Two sizable independent broker-dealers, National Securities Corp. and Calton & Associates Inc., reported as last year closed that they had increased their cash reserves and expenses for potential future costs stemming from investor lawsuits or other legal costs.
Such accruals for potential legal costs are standard practice at broker-dealers. But the two firms reported large increases in 2021 in the amounts they were squirreling away for such potential expenses.
National Securities, with more than 700 registered reps and financial advisers, at the end of December reported to the Securities and Exchange Commission it had accrued close to $4 million for legal matters as of the end of last year’s third quarter, or four times the amount it had set aside at the same time a year earlier.
Calton & Associates, with 400 reps and advisers, reported near the end of November that it had $1.46 million in future legal costs and accrued legal costs at the end of the third quarter, an increase of more than 40% compared to a year earlier.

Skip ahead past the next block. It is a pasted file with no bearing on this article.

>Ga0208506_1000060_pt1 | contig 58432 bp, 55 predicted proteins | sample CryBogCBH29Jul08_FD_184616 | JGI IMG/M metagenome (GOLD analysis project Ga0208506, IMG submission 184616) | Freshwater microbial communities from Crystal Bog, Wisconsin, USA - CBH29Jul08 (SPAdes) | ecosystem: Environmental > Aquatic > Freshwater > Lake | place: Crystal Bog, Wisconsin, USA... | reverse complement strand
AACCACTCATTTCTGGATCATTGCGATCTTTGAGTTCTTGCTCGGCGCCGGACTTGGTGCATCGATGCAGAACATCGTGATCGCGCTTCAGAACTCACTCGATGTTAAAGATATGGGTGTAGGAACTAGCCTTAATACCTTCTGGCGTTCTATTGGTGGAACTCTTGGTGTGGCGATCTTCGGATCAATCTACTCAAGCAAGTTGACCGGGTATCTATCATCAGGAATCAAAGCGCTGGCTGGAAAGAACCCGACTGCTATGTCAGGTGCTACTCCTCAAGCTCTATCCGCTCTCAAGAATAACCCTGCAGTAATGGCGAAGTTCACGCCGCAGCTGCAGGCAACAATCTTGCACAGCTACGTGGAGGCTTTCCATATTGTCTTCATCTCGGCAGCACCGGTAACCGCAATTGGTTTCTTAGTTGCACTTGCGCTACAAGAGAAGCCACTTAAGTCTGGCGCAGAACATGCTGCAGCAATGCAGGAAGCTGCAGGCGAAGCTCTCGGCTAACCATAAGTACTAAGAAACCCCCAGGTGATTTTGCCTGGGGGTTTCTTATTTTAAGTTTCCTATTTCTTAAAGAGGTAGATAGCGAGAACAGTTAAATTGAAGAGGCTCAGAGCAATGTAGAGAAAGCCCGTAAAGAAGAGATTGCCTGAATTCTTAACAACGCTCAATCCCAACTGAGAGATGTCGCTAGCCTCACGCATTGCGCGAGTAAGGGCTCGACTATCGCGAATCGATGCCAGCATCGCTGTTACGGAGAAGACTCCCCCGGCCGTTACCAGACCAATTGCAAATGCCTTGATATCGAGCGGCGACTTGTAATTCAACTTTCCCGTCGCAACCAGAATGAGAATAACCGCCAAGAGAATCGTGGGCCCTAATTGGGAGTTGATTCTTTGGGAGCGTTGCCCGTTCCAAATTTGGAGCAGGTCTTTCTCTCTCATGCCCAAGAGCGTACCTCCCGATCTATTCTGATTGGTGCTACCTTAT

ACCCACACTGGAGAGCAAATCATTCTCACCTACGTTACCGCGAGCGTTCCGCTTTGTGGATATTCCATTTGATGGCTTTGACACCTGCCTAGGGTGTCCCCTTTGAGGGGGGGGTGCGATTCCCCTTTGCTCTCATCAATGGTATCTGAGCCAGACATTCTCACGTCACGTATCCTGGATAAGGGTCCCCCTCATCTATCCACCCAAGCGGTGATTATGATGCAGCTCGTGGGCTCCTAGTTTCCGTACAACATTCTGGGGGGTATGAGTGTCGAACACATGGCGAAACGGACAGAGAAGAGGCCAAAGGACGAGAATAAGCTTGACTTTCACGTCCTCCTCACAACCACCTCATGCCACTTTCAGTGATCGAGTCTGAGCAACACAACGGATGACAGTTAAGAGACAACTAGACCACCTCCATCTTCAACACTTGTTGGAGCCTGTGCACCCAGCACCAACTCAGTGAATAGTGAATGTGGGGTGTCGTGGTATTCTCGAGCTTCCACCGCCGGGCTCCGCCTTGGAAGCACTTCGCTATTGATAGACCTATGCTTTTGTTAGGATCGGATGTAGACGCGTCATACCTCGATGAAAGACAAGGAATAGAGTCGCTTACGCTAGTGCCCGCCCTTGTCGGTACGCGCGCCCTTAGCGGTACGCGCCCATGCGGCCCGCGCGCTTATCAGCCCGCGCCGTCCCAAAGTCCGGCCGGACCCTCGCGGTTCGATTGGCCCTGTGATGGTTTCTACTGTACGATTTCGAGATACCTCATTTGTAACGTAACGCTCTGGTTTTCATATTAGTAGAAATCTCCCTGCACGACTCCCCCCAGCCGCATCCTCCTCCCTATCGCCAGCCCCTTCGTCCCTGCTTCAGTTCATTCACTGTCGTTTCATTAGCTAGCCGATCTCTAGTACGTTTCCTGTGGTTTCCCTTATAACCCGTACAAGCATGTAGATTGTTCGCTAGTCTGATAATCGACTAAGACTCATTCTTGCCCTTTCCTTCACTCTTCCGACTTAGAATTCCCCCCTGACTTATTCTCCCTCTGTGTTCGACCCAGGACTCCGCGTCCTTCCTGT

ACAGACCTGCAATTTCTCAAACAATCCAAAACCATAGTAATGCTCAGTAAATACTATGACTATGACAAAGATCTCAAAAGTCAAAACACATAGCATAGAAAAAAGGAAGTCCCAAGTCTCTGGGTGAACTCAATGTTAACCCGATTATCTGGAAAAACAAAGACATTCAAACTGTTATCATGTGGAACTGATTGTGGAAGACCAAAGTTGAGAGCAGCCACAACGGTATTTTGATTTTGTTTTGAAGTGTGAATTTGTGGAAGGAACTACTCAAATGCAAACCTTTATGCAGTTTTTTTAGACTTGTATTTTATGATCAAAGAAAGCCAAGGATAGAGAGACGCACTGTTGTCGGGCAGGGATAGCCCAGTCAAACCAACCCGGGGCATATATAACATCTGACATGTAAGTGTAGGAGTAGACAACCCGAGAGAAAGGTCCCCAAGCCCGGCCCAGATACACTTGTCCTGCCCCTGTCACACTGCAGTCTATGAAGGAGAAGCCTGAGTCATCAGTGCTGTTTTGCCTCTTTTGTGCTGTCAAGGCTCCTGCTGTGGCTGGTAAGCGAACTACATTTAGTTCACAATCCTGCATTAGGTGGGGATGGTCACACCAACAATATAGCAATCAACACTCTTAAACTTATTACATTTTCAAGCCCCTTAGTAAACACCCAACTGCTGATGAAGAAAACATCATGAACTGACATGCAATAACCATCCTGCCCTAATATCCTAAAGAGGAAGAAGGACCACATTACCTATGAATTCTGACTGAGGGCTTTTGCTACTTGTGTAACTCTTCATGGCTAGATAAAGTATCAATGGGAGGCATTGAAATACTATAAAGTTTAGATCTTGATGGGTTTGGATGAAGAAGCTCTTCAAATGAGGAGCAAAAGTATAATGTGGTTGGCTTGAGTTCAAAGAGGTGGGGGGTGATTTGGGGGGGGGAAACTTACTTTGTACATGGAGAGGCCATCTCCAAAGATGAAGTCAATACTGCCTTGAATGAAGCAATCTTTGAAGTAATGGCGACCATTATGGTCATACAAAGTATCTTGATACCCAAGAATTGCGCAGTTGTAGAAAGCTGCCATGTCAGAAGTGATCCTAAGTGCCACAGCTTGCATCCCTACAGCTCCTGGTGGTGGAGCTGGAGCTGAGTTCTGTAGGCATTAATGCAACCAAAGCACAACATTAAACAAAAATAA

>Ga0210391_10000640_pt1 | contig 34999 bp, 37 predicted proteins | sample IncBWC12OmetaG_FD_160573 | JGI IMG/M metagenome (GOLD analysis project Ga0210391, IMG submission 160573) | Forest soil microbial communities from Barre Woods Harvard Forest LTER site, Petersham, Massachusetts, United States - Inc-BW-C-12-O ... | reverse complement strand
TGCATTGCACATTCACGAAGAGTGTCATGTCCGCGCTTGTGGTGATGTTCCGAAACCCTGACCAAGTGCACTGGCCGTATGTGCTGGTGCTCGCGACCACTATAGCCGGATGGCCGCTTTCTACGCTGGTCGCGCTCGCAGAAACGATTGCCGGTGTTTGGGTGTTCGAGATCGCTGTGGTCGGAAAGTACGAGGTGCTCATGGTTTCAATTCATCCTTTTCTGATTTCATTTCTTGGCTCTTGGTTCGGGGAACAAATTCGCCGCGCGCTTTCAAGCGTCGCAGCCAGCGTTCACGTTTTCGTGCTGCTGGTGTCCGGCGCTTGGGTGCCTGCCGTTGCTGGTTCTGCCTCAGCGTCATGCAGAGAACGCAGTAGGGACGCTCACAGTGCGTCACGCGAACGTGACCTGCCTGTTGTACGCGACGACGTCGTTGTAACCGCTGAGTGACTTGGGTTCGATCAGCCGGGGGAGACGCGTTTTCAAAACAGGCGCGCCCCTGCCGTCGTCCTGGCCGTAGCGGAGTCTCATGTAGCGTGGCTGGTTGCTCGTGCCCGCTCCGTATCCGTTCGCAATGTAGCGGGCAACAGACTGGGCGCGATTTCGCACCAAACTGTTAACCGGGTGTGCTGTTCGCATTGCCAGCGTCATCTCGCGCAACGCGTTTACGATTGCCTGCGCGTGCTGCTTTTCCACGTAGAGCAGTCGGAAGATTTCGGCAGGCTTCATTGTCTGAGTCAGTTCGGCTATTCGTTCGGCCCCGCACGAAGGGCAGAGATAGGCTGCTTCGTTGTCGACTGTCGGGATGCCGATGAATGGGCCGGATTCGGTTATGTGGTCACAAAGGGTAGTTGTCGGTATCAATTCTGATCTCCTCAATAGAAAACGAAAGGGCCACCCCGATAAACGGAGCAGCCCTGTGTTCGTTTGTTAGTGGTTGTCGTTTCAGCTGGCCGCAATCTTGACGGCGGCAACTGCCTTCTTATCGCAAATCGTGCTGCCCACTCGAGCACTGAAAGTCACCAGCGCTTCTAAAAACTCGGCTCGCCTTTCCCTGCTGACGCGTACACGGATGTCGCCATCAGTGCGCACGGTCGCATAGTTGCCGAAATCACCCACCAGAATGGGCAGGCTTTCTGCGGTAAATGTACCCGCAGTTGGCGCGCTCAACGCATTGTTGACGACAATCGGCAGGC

Millions or hundreds of thousands of dollars in legal costs can eat into profit margins at some independent broker-dealers, many of which operate on notoriously thin margins in the mid-to-low single digits. Brokerage firms also typically carry errors and omissions insurance policies to handle legal claims, but that insurance doesn’t provide blanket coverage for all legal costs.
Both National Securities and Calton & Associates made the disclosures in annual audited financial statements with the SEC known as Focus reports.
A spokesperson for National Securities didn’t return calls Thursday to comment. Randy Ciccati, CEO of Calton & Associates, also did not return calls to comment.
Neither stated their reasons for increasing the legal reserves, but last year Calton & Associates told InvestmentNews that it had increased legal reserves for future legal costs related to paying back investors who bought leveraged exchange-traded funds from the firm’s advisers several years ago.
B. Riley Financial Inc., a Los Angeles-based diversified financial services firm, a year ago said it agreed to acquire the remaining 55% of New York-based National Holdings Corp., an investment banking and asset management firm, that it didn’t own already. National Holdings is the parent of National Securities.
All broker-dealers are required to file a public audited financial statement two to three months after the close of their fiscal year. The reports are a window into the financial workings and health of each firm, and include potential liabilities for legal and regulatory issues.
Andrew is half-human, half-gamer. He’s also a science fiction author writing for BleeBot.